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pension value going down...

(19 Posts)
Sp1nsterNoLonger Tue 29-Mar-16 20:35:27

I've put £1000 into my pension in the last year and it's worth less than a year ago... Should I stop bothering?! It's a stakeholder pension that was converted from an employee one. It has about £15k in it.

Is that normal?! I'm a SAHM with a small PT business.

Am I throwing money down the drain??

DessertOrDesert Wed 30-Mar-16 05:39:56

I'm in no way an expert, but below are my thoughts.

Can you afford the £1000?
What are the fees and charges?
Are you getting tax relief? ie it's worth 20% more than you put in?
What proportion is in stocks and shares?
The FTSE has taken a tumble over the past 12 months, hence, combined with management fees, will probably explain why the value has dropped.
Pensions are supposed to e long term savings, so the daily value matters less than the stock market being in a good place when you retire - or you being savy enough to move from high risk to cash as retirement gets closer, and the stock market is doing well.
If you can afford it, and get tax relief, I'd keep going, but if you get different advice from an expert, ignore me!

Sp1nsterNoLonger Wed 30-Mar-16 09:22:31

I can afford it - soon I'll be in a position to contribute twice as much as will soon be mortgage free.

I understand it's a long-term thing, it's just disheartening sad Have other people also lost out? Is this common or is my pension a dud?! The FE Crown rating wasn't very good when I checked a few months ago.

It's a mix of stocks and trusts???

Charges are 1 percent which I understand is considered high these days.

If I don't put the money somewhere out of reach I will spend it! blush

originalmavis Wed 30-Mar-16 09:26:35

You won't see a huge change over a year and there are fees to consider. Share prives have dipped over the last six months or so. Contact your scheme and ask for a protection.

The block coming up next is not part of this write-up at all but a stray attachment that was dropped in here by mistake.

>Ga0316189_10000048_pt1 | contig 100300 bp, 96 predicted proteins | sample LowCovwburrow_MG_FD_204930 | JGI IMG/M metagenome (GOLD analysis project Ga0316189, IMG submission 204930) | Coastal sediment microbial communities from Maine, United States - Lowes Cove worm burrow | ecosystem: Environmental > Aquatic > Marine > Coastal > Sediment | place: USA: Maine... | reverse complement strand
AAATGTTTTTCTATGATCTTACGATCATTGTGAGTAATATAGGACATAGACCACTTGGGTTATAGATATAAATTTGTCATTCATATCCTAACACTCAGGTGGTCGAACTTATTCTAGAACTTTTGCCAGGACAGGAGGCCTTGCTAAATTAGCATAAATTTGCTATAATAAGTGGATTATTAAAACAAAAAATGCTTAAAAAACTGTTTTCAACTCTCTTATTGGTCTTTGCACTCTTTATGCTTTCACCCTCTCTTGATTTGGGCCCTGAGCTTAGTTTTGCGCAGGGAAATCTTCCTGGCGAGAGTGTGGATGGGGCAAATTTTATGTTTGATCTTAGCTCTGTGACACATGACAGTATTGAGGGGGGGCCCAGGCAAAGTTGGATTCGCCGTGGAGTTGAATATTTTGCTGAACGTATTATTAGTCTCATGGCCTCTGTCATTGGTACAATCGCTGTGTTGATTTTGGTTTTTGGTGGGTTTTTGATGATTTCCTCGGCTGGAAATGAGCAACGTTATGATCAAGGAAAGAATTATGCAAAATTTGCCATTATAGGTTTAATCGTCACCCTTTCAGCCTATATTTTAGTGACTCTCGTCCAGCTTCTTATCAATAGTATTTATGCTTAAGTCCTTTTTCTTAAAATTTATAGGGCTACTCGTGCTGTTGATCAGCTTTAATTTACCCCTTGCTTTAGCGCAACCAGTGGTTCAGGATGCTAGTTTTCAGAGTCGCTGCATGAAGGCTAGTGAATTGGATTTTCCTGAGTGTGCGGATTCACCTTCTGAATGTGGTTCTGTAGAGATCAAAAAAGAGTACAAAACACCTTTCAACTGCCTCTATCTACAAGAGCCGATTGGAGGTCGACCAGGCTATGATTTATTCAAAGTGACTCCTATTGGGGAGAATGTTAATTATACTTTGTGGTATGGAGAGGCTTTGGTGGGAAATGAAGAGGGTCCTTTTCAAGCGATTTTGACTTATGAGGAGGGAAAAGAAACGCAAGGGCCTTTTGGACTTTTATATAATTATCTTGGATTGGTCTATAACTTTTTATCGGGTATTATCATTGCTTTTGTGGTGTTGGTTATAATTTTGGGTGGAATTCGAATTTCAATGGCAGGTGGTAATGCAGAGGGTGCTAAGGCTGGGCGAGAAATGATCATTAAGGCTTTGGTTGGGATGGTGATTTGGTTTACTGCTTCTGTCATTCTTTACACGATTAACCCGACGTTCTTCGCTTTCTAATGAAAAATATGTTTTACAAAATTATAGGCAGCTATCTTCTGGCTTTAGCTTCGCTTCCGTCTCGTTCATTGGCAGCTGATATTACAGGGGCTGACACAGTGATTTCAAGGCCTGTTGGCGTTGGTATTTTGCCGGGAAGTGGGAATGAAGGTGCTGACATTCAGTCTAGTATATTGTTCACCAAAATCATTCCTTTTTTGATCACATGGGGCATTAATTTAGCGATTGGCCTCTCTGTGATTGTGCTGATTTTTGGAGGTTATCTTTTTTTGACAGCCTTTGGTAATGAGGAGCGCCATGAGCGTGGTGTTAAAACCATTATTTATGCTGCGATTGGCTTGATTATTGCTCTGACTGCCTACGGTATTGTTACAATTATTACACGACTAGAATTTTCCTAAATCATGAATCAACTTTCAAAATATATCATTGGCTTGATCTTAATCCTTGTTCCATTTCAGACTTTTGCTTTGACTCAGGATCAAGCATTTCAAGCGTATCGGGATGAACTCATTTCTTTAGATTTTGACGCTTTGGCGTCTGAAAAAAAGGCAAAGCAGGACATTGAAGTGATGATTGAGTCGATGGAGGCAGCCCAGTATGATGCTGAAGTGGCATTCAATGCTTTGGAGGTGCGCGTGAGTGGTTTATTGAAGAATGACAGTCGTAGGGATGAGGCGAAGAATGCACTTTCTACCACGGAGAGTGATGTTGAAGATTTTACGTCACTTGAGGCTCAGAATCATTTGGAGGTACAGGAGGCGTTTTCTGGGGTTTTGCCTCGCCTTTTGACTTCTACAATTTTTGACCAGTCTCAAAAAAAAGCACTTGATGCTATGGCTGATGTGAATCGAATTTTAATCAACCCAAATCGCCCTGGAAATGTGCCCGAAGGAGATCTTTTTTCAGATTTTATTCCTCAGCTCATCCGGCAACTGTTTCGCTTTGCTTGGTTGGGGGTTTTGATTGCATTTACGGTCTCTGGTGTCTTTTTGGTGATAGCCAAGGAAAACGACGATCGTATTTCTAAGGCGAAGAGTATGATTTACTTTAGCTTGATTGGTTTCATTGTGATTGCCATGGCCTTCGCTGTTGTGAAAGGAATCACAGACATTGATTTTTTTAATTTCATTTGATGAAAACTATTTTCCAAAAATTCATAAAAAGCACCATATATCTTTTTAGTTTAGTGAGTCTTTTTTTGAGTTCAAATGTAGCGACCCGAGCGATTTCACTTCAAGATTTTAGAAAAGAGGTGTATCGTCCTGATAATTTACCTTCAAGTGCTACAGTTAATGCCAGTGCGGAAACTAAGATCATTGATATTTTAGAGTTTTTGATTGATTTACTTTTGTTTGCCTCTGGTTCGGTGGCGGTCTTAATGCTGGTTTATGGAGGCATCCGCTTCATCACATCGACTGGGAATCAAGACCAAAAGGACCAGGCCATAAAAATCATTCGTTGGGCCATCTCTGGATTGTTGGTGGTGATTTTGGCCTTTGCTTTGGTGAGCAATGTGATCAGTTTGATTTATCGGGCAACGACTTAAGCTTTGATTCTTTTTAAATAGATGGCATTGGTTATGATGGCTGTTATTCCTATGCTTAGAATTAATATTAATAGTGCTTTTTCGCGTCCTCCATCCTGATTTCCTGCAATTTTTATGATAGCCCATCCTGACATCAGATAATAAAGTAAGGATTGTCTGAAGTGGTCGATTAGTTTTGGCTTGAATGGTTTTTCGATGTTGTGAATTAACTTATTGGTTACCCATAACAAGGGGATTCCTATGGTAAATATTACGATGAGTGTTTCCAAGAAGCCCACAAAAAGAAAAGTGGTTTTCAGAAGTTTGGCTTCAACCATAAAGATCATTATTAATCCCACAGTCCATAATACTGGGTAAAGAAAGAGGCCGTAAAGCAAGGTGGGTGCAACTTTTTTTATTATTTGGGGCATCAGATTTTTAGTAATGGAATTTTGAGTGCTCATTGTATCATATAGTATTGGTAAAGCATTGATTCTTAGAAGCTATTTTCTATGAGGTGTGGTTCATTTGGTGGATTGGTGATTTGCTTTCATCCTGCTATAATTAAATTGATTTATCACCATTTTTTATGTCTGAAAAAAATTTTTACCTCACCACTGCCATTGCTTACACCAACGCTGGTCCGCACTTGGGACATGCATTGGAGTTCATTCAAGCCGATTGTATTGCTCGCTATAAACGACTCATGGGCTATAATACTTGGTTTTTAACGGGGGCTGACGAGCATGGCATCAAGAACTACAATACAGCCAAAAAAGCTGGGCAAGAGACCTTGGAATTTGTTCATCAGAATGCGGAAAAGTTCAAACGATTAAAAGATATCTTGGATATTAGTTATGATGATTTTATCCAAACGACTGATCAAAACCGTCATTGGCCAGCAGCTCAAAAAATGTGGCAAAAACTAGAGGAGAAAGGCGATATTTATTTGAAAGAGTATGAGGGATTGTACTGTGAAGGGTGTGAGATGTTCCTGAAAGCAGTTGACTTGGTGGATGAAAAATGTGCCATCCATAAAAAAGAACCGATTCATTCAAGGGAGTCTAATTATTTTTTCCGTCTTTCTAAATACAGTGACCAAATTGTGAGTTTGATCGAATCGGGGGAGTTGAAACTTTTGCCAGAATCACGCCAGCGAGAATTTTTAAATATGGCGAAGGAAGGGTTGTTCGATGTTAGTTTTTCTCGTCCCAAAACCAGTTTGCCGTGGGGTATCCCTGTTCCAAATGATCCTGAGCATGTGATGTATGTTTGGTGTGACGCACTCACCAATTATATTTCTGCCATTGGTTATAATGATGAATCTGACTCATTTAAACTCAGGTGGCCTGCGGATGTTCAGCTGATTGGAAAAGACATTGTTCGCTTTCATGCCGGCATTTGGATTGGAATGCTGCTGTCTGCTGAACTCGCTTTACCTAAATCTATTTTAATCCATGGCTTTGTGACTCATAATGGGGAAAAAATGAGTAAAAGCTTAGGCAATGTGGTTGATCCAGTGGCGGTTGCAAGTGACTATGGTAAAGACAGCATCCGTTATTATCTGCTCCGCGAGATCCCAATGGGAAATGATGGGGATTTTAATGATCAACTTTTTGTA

originalmavis Wed 30-Mar-16 09:27:42


Sp1nsterNoLonger Wed 30-Mar-16 09:40:06

Hmmm management fees are £35 a quarter...

There are no trusts sorry - it's based on lots of different equities and has a medium volatility risk but I'm 15-20 years from retiring... ABI mixed investments. No idea what that means though.

Over the last 5 years growth is consistently below average. It has the poorest performance compared to peer funds... Oh great!

When you say a projection... What does that / should that tell me? If they give figure X I have nowt to compare it to... confused I'm feeling pretty clueless...

Wuffleflump Wed 30-Mar-16 10:23:19

All funds have dropped in the last 6 months, so that itself isn't so unusual.

It depends on when you plan on retiring. Assuming it's not any time soon, don't panic. It's a long term investment. By putting money in now you are also buying while stocks are cheaper, so if/when they go up again, you will benefit from that. If you only buy when stocks are increasing you're only buying when they are expensive and have already gained in value.

However, while the principle of continuing to invest in a pension is a good one, you could try looking at other funds, especially if fees on the current one are high. A simple tracker should have low fees, and won't necessarily do any worse than a managed fund. Be wary of looking at the success of funds in the past: usual disclaimer about not a predictor of future success.

Finallyonboard Wed 30-Mar-16 10:41:42

One of my pensions has only £1500 in it and last year the pot lost over £50 in fees. I contacted them yesterday and they told me I can't take my money out and did I expect my pension fund to be managed for free? Basically, they'll just take around £50 per year until I have nothing left.

They told me that one option was to reopen pit and contribute into it! Absolutely hilarious. I do not trust pension managers etc with my money anyway.

I've come out of my pension. I've paid my mortgage off my family home and I'm now saving for a deposit for a second home - that will be my pension in the future.

Sp1nsterNoLonger Wed 30-Mar-16 11:58:59

Wuffle -the 'buy it when it's cheap' thing is the only reason I'm staying in. I guess I have several years for the outlook to improve ... I still worry about it though and wonder if I should transfer the pot somewhere else but like you say - past performance and all that...

When you say a tracker do you mean a S&S ISA TRACKER?